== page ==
For several reasons: As a western parent or therapist you may feel fully integrated into this western modernity culture of ours. If you are a foreign born, or first generation non-western parent, you are probably more aware of generational differences in many areas of family and societal life. If the above societal and personal boundary distinctions are true they will have significant implications for how your child experiences you and themselves and their world. When interacting with western institutions and individuals the different definitions of what we call “ego-boundaries” in industrial modernity vs. traditional agrarian settings may be confusing to your child as well as to you. Adolescent/young adult loneliness and alienation, both of which can be experienced without apparent explanation, is a common adaptation manifestation. In younger children “acting out” and other symptom patterns can result.
These sets of parents still face challenges that stem from the lack of articulated societal patterns and influences mentioned above. Their children face contradictions every day when interacting in the family versus larger societal values and expectations. Please see the “multi-generational transmission process” of emotional and behavioral patterns which proceeds outside our immediate awareness. (see MENU>SYSTEMS)
These distinctions are psychologically important because the western mental health profession and the developmental psychology and education industry have as a basic tenet that only through separation from mother and family and through “individuation” in adulthood can a person be happy, mature and mentally stable. The majority of the world's non-westernized citizens would not sign on to that.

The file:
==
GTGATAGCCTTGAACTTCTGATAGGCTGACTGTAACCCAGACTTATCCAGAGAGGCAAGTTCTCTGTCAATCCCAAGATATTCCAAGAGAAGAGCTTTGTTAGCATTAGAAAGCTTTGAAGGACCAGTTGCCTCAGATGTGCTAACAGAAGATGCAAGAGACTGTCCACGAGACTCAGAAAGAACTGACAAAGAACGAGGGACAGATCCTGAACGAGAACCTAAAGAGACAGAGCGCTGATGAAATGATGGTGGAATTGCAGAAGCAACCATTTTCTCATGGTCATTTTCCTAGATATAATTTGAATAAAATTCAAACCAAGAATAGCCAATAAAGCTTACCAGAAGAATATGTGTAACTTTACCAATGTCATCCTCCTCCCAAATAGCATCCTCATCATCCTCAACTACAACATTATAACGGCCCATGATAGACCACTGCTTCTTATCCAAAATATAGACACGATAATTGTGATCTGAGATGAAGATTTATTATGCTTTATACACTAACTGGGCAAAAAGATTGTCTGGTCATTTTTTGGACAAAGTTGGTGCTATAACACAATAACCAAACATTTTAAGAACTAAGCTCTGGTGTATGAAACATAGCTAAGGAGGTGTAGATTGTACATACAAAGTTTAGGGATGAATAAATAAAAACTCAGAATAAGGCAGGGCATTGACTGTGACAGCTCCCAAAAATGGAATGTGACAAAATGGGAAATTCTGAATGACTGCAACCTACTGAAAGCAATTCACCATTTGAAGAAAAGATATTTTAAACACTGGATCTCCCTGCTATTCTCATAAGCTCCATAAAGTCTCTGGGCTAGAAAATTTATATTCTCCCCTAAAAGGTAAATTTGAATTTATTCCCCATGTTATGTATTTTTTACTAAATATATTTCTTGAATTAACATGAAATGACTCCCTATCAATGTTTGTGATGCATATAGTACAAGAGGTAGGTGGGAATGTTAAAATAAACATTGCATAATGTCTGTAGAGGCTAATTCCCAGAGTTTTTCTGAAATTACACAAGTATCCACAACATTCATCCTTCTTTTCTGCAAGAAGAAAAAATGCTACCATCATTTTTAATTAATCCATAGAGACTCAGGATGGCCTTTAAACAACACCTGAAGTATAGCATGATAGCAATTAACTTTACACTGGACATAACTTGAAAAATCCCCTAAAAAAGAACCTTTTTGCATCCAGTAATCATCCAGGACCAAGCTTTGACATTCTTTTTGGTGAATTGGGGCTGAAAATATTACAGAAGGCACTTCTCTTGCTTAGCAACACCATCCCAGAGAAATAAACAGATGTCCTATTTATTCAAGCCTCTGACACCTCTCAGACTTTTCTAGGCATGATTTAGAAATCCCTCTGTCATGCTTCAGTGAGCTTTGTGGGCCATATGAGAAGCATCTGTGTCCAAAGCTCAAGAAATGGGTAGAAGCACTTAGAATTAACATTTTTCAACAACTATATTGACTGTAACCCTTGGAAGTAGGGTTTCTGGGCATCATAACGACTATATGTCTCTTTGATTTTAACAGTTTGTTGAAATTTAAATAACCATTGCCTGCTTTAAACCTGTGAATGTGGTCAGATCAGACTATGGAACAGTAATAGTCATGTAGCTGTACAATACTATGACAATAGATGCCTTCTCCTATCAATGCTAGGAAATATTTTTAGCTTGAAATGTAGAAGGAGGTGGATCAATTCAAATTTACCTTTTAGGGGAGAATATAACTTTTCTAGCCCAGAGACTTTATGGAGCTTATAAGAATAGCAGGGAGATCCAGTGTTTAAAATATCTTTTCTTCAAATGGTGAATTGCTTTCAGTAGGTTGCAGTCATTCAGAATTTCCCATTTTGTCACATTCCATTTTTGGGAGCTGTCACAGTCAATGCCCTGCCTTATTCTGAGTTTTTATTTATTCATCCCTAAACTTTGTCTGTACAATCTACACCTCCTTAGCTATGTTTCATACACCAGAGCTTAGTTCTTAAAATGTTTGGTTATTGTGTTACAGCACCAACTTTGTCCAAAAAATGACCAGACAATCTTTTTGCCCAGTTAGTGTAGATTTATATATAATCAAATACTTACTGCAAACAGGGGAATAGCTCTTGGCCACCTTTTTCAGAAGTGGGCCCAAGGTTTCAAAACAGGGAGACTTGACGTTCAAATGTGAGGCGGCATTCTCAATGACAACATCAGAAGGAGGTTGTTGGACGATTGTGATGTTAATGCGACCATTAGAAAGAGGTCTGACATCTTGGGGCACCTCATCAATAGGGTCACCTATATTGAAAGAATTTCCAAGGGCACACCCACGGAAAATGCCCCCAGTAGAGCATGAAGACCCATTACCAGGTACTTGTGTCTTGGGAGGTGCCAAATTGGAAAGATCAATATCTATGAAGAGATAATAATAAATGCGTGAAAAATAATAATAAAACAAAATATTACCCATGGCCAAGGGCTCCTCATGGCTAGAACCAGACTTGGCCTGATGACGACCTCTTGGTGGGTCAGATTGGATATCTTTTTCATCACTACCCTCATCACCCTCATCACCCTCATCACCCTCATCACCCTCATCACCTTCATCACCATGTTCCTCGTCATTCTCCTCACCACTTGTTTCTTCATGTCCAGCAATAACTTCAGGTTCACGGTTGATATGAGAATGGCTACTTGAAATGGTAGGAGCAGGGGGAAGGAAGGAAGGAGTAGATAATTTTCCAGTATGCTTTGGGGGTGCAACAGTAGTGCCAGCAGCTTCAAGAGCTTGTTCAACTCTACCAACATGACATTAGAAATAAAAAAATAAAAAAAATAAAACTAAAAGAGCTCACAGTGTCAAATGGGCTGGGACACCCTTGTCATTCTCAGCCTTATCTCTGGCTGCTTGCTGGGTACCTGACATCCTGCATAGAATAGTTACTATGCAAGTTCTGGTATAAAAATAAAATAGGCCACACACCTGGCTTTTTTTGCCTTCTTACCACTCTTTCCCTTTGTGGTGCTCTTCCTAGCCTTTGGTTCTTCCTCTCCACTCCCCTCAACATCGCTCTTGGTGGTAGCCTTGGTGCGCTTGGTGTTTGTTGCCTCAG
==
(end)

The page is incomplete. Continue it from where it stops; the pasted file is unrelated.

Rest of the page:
Please read excerpts from course descriptions of a major and highly respected therapist training institute in Washington DC. Please note we hardily endorse and admire this institute and its faculty. We also agree with every quoted course description. Where we differ is that this approach, outlook and series of assumptions in our opinion do not currently apply everywhere. They work in certain cultures but may even be life or relationship threatening in other cultures. Is everyone in those cultures (Saudi Arabia, areas of Africa, South and Central America, ISIS, Indonesia, Malaysia, Singapore, Russia) considered significantly "damaged" ?
“…A Difficult Past: Working with Facts and Defining a (separate) Self ….
…Differentiation of Self: Evidence for Reversibility of the Impact of Family History…
"This presentation will draw upon evidence from the Observations of Change research project and videotaped interviews to illustrate ways that steps toward differentiation of self in family systems psychotherapy bring about changes associated with improved health and functioning in the family. The discussion will focus on ways that changes in physiological reactions and patterns of interaction within the family indicate reversibility of the impact of adversity and epigenetic influences in one’s own lifetime and over generations in a family…"
…"Leadership in a Family" ..."Through a lecture and videotaped interviews, this conference will explore what it means to be a leader in a family. From the viewpoint of Bowen’s idea of differentiation of self, the leader does not have to be the chief executive officer of the family, but be a responsible and thoughtful member of the system. The differences and similarities of leadership in a family and an organization will be described and demonstrated. …”
These dimensions are important for psychotherapy practice since it is individuation and emancipation from family that is the goal of the western “mental health establishment" for growing children and most adult patients.
Globally, (in fact, billions of global citizens and their cultures) the tribal outlook believes just the opposite. Family cohesiveness as adults as well as youngsters is a bedrock value for most of the world. It is, demographically, the industrialized northwest that is the outlier. Dr. Bowen might describe, a tribal "glob" pattern, as taking several generations to accommodate surrounding western modernity values and patterns. There is thus, often a void in the three-way reciprocal feedback loop of society<->family<->child/adult. As a result, non-acknowledged confusion often reigns, especially in the realms of self-esteem and the definitions of intimacy/love